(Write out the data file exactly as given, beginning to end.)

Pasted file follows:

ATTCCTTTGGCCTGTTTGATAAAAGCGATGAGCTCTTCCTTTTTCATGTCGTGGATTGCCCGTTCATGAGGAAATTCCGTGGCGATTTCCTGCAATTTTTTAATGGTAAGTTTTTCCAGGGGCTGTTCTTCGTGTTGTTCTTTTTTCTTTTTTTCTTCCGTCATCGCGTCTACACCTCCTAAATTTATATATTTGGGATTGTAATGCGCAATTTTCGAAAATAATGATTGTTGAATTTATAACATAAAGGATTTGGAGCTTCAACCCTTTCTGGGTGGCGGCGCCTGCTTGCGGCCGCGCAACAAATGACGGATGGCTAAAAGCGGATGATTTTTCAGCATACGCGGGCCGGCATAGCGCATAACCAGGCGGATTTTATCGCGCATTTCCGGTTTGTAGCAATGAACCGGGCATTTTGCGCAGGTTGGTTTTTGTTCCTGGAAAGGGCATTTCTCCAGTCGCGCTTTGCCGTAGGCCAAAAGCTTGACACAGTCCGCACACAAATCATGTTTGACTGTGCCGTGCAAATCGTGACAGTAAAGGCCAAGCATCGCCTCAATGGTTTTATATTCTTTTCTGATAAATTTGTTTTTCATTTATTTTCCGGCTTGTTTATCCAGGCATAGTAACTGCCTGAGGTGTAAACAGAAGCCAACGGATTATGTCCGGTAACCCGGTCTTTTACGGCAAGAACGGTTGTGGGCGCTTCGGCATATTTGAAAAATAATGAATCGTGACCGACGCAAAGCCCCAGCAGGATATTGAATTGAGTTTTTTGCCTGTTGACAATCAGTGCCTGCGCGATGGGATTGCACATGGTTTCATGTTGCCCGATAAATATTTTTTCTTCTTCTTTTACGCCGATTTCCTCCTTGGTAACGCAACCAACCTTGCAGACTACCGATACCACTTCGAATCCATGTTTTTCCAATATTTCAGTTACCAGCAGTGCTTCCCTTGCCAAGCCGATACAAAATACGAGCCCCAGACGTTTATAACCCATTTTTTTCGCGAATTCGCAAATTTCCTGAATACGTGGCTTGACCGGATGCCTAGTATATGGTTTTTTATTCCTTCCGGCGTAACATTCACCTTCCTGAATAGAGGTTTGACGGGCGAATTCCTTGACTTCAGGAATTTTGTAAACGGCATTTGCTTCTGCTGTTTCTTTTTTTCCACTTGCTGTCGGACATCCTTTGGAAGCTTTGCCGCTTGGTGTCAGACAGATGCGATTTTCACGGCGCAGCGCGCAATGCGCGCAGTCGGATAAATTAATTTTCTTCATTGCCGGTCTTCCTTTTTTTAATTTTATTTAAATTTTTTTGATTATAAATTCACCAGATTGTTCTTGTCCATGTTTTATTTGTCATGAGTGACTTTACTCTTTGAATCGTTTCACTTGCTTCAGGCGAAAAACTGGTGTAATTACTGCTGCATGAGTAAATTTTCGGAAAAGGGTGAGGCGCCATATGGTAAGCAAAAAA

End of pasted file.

ATTCCTTTGGCCTGTTTGATAAAAGCGATGAGCTCTTCCTTTTTCATGTCGTGGATTGCCCGTTCATGAGGAAATTCCGTGGCGATTTCCTGCAATTTTTTAATGGTAAGTTTTTCCAGGGGCTGTTCTTCGTGTTGTTCTTTTTTCTTTTTTTCTTCCGTCATCGCGTCTACACCTCCTAAATTTATATATTTGGGATTGTAATGCGCAATTTTCGAAAATAATGATTGTTGAATTTATAACATAAAGGATTTGGAGCTTCAACCCTTTCTGGGTGGCGGCGCCTGCTTGCGGCCGCGCAACAAATGACGGATGGCTAAAAGCGGATGATTTTTCAGCATACGCGGGCCGGCATAGCGCATAACCAGGCGGATTTTATCGCGCATTTCCGGTTTGTAGCAATGAACCGGGCATTTTGCGCAGGTTGGTTTTTGTTCCTGGAAAGGGCATTTCTCCAGTCGCGCTTTGCCGTAGGCCAAAAGCTTGACACAGTCCGCACACAAATCATGTTTGACTGTGCCGTGCAAATCGTGACAGTAAAGGCCAAGCATCGCCTCAATGGTTTTATATTCTTTTCTGATAAATTTGTTTTTCATTTATTTTCCGGCTTGTTTATCCAGGCATAGTAACTGCCTGAGGTGTAAACAGAAGCCAACGGATTATGTCCGGTAACCCGGTCTTTTACGGCAAGAACGGTTGTGGGCGCTTCGGCATATTTGAAAAATAATGAATCGTGACCGACGCAAAGCCCCAGCAGGATATTGAATTGAGTTTTTTGCCTGTTGACAATCAGTGCCTGCGCGATGGGATTGCACATGGTTTCATGTTGCCCGATAAATATTTTTTCTTCTTCTTTTACGCCGATTTCCTCCTTGGTAACGCAACCAACCTTGCAGACTACCGATACCACTTCGAATCCATGTTTTTCCAATATTTCAGTTACCAGCAGTGCTTCCCTTGCCAAGCCGATACAAAATACGAGCCCCAGACGTTTATAACCCATTTTTTTCGCGAATTCGCAAATTTCCTGAATACGTGGCTTGACCGGATGCCTAGTATATGGTTTTTTATTCCTTCCGGCGTAACATTCACCTTCCTGAATAGAGGTTTGACGGGCGAATTCCTTGACTTCAGGAATTTTGTAAACGGCATTTGCTTCTGCTGTTTCTTTTTTTCCACTTGCTGTCGGACATCCTTTGGAAGCTTTGCCGCTTGGTGTCAGACAGATGCGATTTTCACGGCGCAGCGCGCAATGCGCGCAGTCGGATAAATTAATTTTCTTCATTGCCGGTCTTCCTTTTTTTAATTTTATTTAAATTTTTTTGATTATAAATTCACCAGATTGTTCTTGTCCATGTTTTATTTGTCATGAGTGACTTTACTCTTTGAATCGTTTCACTTGCTTCAGGCGAAAAACTGGTGTAATTACTGCTGCATGAGTAAATTTTCGGAAAAGGGTGAGGCGCCATATGGTAAGCAAAAAA